Olympus Discontinues Four Thirds, But Not m43


I have followed 4/3 since it was announced as the first “designed for digital” system. I liked much of what Olympus and Panasonic preached in the early days about faster sensor read out speed, better battery life, lower prices, smaller cameras, small high quality fast lens, and more. This all lives on in m43, which should have been the starting point for the technology to begin with, which is why the Panasonic GF1 was my first m43 camera.

Olympus made some really amazing glass for 4/3, which includes some of the few f/2 zoom lenses ever created. Many people aren’t aware of lenses like the Olympus Zuiko Digital ED 14-35mm f/2.0 SWD or Olympus Zuiko Digital ED 35-100mm f/2. 4/3 didn’t grow very much before m43 took off and then both systems were supported for a while, but many adapted the amazing 4/3 glass on their m43 cameras, because they were able to utilize autofocus, which is probably why Olympus stopped releasing 4/3 cameras about 6 years ago.

I’m not sure I morn the loss of 4/3 as much as I am sad for the loss of some of the fantastic glass the system had and how Panasonic and Olympus have gotten away from their promise of keeping prices low. The past two generations of m43 cameras have seen prices rise pretty dramatically and it’s getting away from one of the main reasons given for photographers to accept a smaller sensor. Olympus and Panasonic need to find a way to keep their flag ship cameras in a reasonable price range to continue growing. I know a lot of m43 users with great glass collections that include some of the amazing 4/3 glass out there, but can Olympus and Panasonic survive without attracting new fans?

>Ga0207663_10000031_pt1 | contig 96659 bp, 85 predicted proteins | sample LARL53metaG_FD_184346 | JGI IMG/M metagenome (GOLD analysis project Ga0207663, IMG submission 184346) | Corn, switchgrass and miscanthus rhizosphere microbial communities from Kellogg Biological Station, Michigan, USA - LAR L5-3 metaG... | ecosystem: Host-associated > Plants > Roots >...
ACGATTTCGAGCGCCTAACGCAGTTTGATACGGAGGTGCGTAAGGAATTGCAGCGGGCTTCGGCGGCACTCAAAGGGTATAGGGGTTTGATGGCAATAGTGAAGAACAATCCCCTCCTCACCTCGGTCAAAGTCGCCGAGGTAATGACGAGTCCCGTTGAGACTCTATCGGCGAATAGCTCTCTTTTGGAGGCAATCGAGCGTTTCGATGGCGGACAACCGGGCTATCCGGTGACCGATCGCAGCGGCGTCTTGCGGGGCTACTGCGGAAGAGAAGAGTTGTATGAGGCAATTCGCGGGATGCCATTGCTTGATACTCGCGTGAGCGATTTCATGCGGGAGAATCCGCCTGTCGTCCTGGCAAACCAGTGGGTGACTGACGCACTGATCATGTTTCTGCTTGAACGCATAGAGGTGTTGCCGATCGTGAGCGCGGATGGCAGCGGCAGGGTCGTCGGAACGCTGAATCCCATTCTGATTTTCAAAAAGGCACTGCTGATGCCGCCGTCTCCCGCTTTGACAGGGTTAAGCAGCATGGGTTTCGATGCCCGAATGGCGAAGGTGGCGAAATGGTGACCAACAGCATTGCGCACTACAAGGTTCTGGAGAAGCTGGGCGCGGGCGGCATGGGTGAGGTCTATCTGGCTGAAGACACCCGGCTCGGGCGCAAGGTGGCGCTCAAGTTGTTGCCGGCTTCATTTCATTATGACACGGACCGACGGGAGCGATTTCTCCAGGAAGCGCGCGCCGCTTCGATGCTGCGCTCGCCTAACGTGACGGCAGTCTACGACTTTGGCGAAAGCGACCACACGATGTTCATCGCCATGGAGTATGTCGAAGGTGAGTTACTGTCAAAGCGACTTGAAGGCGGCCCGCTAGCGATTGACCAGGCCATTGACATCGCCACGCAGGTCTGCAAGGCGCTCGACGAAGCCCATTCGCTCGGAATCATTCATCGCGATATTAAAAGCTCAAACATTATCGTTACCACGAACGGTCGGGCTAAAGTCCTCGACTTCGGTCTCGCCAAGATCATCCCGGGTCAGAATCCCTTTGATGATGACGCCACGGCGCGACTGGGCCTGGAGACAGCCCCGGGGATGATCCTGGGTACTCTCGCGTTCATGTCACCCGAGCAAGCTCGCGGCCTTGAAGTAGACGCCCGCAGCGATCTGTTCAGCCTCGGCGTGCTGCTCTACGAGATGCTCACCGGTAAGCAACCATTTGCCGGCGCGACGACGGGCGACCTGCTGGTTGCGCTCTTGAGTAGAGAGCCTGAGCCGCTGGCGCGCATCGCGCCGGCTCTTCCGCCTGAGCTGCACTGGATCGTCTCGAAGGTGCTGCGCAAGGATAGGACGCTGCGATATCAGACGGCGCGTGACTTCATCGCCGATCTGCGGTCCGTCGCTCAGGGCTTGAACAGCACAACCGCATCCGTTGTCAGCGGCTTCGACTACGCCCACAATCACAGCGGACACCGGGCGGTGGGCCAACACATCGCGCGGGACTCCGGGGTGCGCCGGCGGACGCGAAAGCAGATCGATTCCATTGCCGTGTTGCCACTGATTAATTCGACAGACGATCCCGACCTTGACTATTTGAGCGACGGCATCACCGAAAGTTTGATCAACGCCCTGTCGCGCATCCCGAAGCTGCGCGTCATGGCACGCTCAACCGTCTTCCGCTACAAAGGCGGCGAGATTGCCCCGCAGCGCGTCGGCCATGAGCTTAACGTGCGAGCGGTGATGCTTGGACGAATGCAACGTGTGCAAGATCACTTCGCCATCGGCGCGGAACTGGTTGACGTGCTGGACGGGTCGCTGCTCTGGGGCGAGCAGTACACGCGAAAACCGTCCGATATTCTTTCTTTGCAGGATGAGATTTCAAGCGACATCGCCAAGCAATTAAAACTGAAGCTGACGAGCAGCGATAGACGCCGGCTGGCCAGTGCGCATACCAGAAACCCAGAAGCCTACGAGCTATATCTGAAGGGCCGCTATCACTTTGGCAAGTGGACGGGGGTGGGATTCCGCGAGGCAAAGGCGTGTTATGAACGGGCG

This entry was posted in Olympus. Bookmark the permalink. Trackbacks are closed, but you can post a comment.
  • Was only a matter of time

  • Aspa

    There were plenty of promises: no mirror box and mirror mechanics – lower prices. No pentapism – lower prices. Smaller distence to sensor – faster, smaller and cheaper lenses… But the reality is always the same: we must pay more and more for the hobby.